Learning to Love Learning Again

It’s the beginning of the semester, so I’m still excited about my classes, but we’re quickly approaching the time when having obligations day-in and day-out becomes horrifyingly stressful. Even though I’m a happily self-identified nerd who may or may not have been remote-accessing JSTOR for all of winter break, I am intimately familiar with how it feels to blow off a difficult assignment and then wander around the vague middle of the semester with the creeping feeling that I lack fulfillment and can’t do anything productive. I don’t want to blur the lines between laziness and medically acknowledged mental conditions that alter cognitive function, but the homework blues often seem to arise precisely in that liminal space between a lazy day and a slow depression. Moods like this take the feeling of not wanting to write a paper and turn it into a simmering dissatisfaction with strenuous, focused intellectual work, which leads to the inevitable question: If we love learning so much, why do we feel so totally miserable as a result of the work of learning?

Intellectual work is hard work, particularly when you care about whether it’s done well or not. Even if you don’t have a tendency toward anxiety, it gets stressful when your sense of self-worth and value gets tied up with your ability to pick a path and excel in it. If you’re at all like me, you’ve realized at some point past the drop deadline of any given semester that your heart’s desire does not lie in calculus, a 500-page novel, a time-intensive required class for your major, or whatever else you’ve gotten yourself stuck with. The game becomes to stick it out and get the best grade you can under the circumstances rather than to engage with the thrill of intellectual adventure. Even if you do love all your classes, at some point the semester becomes more about getting everything turned in on time rather than deeply engaging with the material. 

So maybe we should ditch grades, assignments, and schedules altogether, and each do our own intellectual thing at whatever pace we want. It’s tempting, particularly since something like taking three tests in one week is about the worst way ever to demonstrate our collective eagerness, thoughtfulness, and reverence. If we’re losing our sense of intellectual curiosity and motivation somewhere in the middle of the semester, though, I don’t think it means the entire premise of the small liberal arts college is broken. It means it’s time for us to reevaluate how we respond to the environment we’re in. Institutional policy change is probably not the best first step, because if there’s one thing the four hours a week I spend involved in faculty committees has taught me (yes, the ASPC Commissioner for Academic Affairs actually does stuff), it’s that college bureaucracy moves much more slowly than the perennially new and changing student body. We can and should continue having policy conversations about grades, schedules, and courses with the faculty and staff, but in the meantime, sometimes there will be three tests in one week, and you can probably only get one of them rescheduled. Intellectual burnout and overwhelming situations happen to all of us, and they’ll continue to make doing quality work extremely difficult regardless of how our education is structured. College is intense, but it wouldn’t be such a valuable experience if it didn’t lead to both inter- and intra-personal growth in addition to specific academic skills. Learning to work in a community, discern day-to-day tiredness from serious problems, and personally navigate that ugly space between “I don’t want to” and “I can’t” is essential if we’re going to respect the health of our minds and bodies and grow into more competent people.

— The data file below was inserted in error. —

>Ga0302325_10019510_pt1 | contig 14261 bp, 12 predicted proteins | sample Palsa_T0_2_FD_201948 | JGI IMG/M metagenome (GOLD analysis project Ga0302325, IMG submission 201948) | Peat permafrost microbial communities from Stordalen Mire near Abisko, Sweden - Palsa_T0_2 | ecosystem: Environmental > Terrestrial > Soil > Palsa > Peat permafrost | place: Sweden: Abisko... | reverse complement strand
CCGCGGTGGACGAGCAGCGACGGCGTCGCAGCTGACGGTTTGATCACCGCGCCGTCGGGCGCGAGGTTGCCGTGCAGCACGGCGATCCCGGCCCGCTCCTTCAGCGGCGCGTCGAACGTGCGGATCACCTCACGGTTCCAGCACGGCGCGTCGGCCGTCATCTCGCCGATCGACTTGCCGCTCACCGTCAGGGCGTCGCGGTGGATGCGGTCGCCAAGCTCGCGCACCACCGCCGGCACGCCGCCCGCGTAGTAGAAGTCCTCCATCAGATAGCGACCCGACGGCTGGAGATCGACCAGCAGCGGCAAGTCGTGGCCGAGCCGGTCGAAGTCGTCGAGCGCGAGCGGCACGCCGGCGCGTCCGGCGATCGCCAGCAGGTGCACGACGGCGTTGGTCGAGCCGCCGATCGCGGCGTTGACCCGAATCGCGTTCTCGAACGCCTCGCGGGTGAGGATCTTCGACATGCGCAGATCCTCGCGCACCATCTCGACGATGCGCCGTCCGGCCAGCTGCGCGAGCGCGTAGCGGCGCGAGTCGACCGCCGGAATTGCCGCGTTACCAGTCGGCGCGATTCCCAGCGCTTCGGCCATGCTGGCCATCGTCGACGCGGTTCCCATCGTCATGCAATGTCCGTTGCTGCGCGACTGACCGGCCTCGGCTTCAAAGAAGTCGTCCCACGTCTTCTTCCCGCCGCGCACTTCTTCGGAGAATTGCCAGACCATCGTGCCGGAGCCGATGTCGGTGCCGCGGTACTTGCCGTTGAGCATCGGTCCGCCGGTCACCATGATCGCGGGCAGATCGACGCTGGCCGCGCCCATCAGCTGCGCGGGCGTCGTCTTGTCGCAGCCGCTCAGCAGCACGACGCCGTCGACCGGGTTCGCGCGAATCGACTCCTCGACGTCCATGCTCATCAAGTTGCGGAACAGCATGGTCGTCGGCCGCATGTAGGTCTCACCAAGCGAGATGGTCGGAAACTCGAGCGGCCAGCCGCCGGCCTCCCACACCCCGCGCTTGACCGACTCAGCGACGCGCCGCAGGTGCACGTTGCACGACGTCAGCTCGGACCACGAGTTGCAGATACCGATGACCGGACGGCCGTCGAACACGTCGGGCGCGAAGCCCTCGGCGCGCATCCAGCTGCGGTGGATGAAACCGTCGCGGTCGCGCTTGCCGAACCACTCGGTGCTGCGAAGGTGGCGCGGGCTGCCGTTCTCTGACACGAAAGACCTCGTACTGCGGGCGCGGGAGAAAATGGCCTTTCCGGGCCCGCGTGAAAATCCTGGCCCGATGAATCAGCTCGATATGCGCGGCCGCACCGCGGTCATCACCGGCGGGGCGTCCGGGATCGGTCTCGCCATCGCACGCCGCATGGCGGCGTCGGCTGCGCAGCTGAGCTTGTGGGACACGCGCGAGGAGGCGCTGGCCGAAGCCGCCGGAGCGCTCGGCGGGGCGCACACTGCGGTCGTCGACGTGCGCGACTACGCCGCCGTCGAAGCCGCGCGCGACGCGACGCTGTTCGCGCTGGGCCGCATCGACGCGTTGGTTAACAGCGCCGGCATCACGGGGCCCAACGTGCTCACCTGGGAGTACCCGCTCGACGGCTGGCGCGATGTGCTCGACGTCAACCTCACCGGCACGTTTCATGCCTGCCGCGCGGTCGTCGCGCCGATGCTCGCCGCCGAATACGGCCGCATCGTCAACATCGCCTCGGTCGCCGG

There will always be times when that gray area takes hold, when frustration and doubt cloud the visceral joy of doing something exciting, and in those tough times we just have to dig in, take the damn tests, and hope for the best. There should also always be moments of joy and directionality that say, “This feeling right now is why you decided to do this and not something else. Don’t forget.” It’s in the balance of these feelings that each one of us can hopefully locate a sense of self that keeps us confident enough to survive the midterms week from Hell and reminds us that academic confusion and frustration do not mean we’re bad students, or bad people. We’re still learning, and that’s the point.

Julia Austenfeld PO ’15 is a music major from Freiburg, Switzerland and Raleigh, NC.

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